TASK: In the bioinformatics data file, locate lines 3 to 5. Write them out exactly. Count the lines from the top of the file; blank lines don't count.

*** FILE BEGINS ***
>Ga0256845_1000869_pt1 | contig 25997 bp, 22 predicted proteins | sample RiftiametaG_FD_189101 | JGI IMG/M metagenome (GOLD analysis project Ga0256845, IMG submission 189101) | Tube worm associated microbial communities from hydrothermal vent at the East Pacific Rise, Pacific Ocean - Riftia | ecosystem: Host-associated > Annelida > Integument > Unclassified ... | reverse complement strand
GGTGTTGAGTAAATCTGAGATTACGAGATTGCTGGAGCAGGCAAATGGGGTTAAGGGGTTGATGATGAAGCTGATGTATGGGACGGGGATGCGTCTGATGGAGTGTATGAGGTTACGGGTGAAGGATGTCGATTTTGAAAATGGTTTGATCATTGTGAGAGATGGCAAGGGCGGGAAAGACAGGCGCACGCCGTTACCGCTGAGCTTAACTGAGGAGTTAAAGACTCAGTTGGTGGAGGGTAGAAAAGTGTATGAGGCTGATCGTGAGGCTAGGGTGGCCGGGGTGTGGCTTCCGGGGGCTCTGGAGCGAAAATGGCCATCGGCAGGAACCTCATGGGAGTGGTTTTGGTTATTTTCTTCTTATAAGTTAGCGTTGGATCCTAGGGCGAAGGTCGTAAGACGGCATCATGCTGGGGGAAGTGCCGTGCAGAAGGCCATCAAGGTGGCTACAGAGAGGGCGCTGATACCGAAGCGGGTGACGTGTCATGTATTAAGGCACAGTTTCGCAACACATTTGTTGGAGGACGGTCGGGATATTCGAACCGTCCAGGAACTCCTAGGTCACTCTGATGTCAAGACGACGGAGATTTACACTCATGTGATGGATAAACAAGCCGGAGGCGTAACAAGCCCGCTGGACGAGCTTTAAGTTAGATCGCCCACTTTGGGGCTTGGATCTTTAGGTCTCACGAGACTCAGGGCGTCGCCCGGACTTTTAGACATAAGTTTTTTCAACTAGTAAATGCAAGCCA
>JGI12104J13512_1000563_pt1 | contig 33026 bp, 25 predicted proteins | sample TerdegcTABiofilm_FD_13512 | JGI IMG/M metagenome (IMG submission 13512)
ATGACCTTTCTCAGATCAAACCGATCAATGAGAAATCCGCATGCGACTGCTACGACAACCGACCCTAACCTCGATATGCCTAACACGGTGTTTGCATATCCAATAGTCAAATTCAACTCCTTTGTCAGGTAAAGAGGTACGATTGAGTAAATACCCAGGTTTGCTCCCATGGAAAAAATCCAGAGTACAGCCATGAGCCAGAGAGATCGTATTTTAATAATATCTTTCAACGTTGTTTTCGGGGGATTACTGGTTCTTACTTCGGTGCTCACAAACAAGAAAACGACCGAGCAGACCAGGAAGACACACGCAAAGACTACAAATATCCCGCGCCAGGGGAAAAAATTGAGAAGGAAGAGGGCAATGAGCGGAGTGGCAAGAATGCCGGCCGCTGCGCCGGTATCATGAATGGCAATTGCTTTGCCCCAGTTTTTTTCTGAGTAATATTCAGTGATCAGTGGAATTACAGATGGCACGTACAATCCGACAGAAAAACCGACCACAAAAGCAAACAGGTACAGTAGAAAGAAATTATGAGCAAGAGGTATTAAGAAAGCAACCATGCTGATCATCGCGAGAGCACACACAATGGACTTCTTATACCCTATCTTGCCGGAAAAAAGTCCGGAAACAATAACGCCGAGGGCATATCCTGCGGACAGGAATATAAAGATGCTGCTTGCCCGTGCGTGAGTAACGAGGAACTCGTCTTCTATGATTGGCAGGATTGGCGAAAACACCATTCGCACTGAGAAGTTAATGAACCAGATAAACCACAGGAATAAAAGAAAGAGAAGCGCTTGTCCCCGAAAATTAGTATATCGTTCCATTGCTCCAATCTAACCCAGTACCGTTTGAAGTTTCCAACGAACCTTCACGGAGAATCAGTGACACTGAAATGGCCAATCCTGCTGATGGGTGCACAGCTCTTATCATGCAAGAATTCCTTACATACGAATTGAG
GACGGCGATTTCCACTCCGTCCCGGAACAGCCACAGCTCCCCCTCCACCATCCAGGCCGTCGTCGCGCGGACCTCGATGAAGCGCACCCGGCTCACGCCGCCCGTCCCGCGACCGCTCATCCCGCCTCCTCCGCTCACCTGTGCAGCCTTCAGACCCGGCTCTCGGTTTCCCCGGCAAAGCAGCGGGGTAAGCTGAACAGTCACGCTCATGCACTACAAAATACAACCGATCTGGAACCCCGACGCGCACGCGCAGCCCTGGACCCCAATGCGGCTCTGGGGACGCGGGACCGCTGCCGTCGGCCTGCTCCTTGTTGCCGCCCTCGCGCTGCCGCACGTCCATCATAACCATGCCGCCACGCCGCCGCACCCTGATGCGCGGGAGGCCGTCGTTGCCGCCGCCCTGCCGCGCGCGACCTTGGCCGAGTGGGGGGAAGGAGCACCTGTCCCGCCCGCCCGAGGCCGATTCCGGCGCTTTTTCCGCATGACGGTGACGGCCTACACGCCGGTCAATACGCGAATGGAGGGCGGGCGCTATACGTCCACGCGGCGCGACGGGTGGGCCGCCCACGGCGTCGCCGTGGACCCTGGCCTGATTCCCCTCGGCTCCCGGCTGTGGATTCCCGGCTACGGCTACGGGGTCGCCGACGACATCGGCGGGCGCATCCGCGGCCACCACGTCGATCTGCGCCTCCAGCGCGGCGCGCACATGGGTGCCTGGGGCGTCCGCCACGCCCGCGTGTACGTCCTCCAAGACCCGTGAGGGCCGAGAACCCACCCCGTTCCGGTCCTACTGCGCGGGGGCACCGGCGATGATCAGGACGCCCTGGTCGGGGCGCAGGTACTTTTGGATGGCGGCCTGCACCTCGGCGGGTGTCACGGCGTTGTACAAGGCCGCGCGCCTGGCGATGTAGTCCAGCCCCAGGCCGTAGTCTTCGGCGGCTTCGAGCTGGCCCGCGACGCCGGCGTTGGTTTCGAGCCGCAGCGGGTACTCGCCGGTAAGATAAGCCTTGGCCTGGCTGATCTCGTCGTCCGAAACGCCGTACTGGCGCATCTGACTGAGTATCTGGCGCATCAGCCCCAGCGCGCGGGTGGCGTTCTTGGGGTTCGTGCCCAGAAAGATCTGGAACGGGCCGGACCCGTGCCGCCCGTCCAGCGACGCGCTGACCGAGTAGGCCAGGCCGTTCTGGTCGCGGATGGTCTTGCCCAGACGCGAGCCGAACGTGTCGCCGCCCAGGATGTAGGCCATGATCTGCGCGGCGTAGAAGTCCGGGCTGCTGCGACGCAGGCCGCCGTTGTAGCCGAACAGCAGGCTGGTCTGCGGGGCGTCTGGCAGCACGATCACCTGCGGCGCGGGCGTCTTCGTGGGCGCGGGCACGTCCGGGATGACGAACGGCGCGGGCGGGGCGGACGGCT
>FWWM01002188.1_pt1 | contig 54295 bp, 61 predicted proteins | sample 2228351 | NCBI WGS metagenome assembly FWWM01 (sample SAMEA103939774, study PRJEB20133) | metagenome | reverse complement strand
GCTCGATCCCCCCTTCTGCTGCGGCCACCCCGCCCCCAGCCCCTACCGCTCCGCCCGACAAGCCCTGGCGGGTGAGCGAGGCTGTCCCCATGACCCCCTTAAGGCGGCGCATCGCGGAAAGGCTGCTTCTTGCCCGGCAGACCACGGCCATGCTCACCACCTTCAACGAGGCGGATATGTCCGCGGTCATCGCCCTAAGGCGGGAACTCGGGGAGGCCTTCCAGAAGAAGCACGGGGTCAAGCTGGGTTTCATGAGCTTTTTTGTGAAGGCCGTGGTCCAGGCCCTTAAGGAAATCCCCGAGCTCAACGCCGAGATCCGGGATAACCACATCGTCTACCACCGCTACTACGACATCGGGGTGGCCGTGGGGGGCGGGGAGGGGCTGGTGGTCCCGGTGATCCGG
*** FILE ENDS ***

>JGI12104J13512_1000563_pt1 | contig 33026 bp, 25 predicted proteins | sample TerdegcTABiofilm_FD_13512 | JGI IMG/M metagenome (IMG submission 13512)
ATGACCTTTCTCAGATCAAACCGATCAATGAGAAATCCGCATGCGACTGCTACGACAACCGACCCTAACCTCGATATGCCTAACACGGTGTTTGCATATCCAATAGTCAAATTCAACTCCTTTGTCAGGTAAAGAGGTACGATTGAGTAAATACCCAGGTTTGCTCCCATGGAAAAAATCCAGAGTACAGCCATGAGCCAGAGAGATCGTATTTTAATAATATCTTTCAACGTTGTTTTCGGGGGATTACTGGTTCTTACTTCGGTGCTCACAAACAAGAAAACGACCGAGCAGACCAGGAAGACACACGCAAAGACTACAAATATCCCGCGCCAGGGGAAAAAATTGAGAAGGAAGAGGGCAATGAGCGGAGTGGCAAGAATGCCGGCCGCTGCGCCGGTATCATGAATGGCAATTGCTTTGCCCCAGTTTTTTTCTGAGTAATATTCAGTGATCAGTGGAATTACAGATGGCACGTACAATCCGACAGAAAAACCGACCACAAAAGCAAACAGGTACAGTAGAAAGAAATTATGAGCAAGAGGTATTAAGAAAGCAACCATGCTGATCATCGCGAGAGCACACACAATGGACTTCTTATACCCTATCTTGCCGGAAAAAAGTCCGGAAACAATAACGCCGAGGGCATATCCTGCGGACAGGAATATAAAGATGCTGCTTGCCCGTGCGTGAGTAACGAGGAACTCGTCTTCTATGATTGGCAGGATTGGCGAAAACACCATTCGCACTGAGAAGTTAATGAACCAGATAAACCACAGGAATAAAAGAAAGAGAAGCGCTTGTCCCCGAAAATTAGTATATCGTTCCATTGCTCCAATCTAACCCAGTACCGTTTGAAGTTTCCAACGAACCTTCACGGAGAATCAGTGACACTGAAATGGCCAATCCTGCTGATGGGTGCACAGCTCTTATCATGCAAGAATTCCTTACATACGAATTGAG
GACGGCGATTTCCACTCCGTCCCGGAACAGCCACAGCTCCCCCTCCACCATCCAGGCCGTCGTCGCGCGGACCTCGATGAAGCGCACCCGGCTCACGCCGCCCGTCCCGCGACCGCTCATCCCGCCTCCTCCGCTCACCTGTGCAGCCTTCAGACCCGGCTCTCGGTTTCCCCGGCAAAGCAGCGGGGTAAGCTGAACAGTCACGCTCATGCACTACAAAATACAACCGATCTGGAACCCCGACGCGCACGCGCAGCCCTGGACCCCAATGCGGCTCTGGGGACGCGGGACCGCTGCCGTCGGCCTGCTCCTTGTTGCCGCCCTCGCGCTGCCGCACGTCCATCATAACCATGCCGCCACGCCGCCGCACCCTGATGCGCGGGAGGCCGTCGTTGCCGCCGCCCTGCCGCGCGCGACCTTGGCCGAGTGGGGGGAAGGAGCACCTGTCCCGCCCGCCCGAGGCCGATTCCGGCGCTTTTTCCGCATGACGGTGACGGCCTACACGCCGGTCAATACGCGAATGGAGGGCGGGCGCTATACGTCCACGCGGCGCGACGGGTGGGCCGCCCACGGCGTCGCCGTGGACCCTGGCCTGATTCCCCTCGGCTCCCGGCTGTGGATTCCCGGCTACGGCTACGGGGTCGCCGACGACATCGGCGGGCGCATCCGCGGCCACCACGTCGATCTGCGCCTCCAGCGCGGCGCGCACATGGGTGCCTGGGGCGTCCGCCACGCCCGCGTGTACGTCCTCCAAGACCCGTGAGGGCCGAGAACCCACCCCGTTCCGGTCCTACTGCGCGGGGGCACCGGCGATGATCAGGACGCCCTGGTCGGGGCGCAGGTACTTTTGGATGGCGGCCTGCACCTCGGCGGGTGTCACGGCGTTGTACAAGGCCGCGCGCCTGGCGATGTAGTCCAGCCCCAGGCCGTAGTCTTCGGCGGCTTCGAGCTGGCCCGCGACGCCGGCGTTGGTTTCGAGCCGCAGCGGGTACTCGCCGGTAAGATAAGCCTTGGCCTGGCTGATCTCGTCGTCCGAAACGCCGTACTGGCGCATCTGACTGAGTATCTGGCGCATCAGCCCCAGCGCGCGGGTGGCGTTCTTGGGGTTCGTGCCCAGAAAGATCTGGAACGGGCCGGACCCGTGCCGCCCGTCCAGCGACGCGCTGACCGAGTAGGCCAGGCCGTTCTGGTCGCGGATGGTCTTGCCCAGACGCGAGCCGAACGTGTCGCCGCCCAGGATGTAGGCCATGATCTGCGCGGCGTAGAAGTCCGGGCTGCTGCGACGCAGGCCGCCGTTGTAGCCGAACAGCAGGCTGGTCTGCGGGGCGTCTGGCAGCACGATCACCTGCGGCGCGGGCGTCTTCGTGGGCGCGGGCACGTCCGGGATGACGAACGGCGCGGGCGGGGCGGACGGCT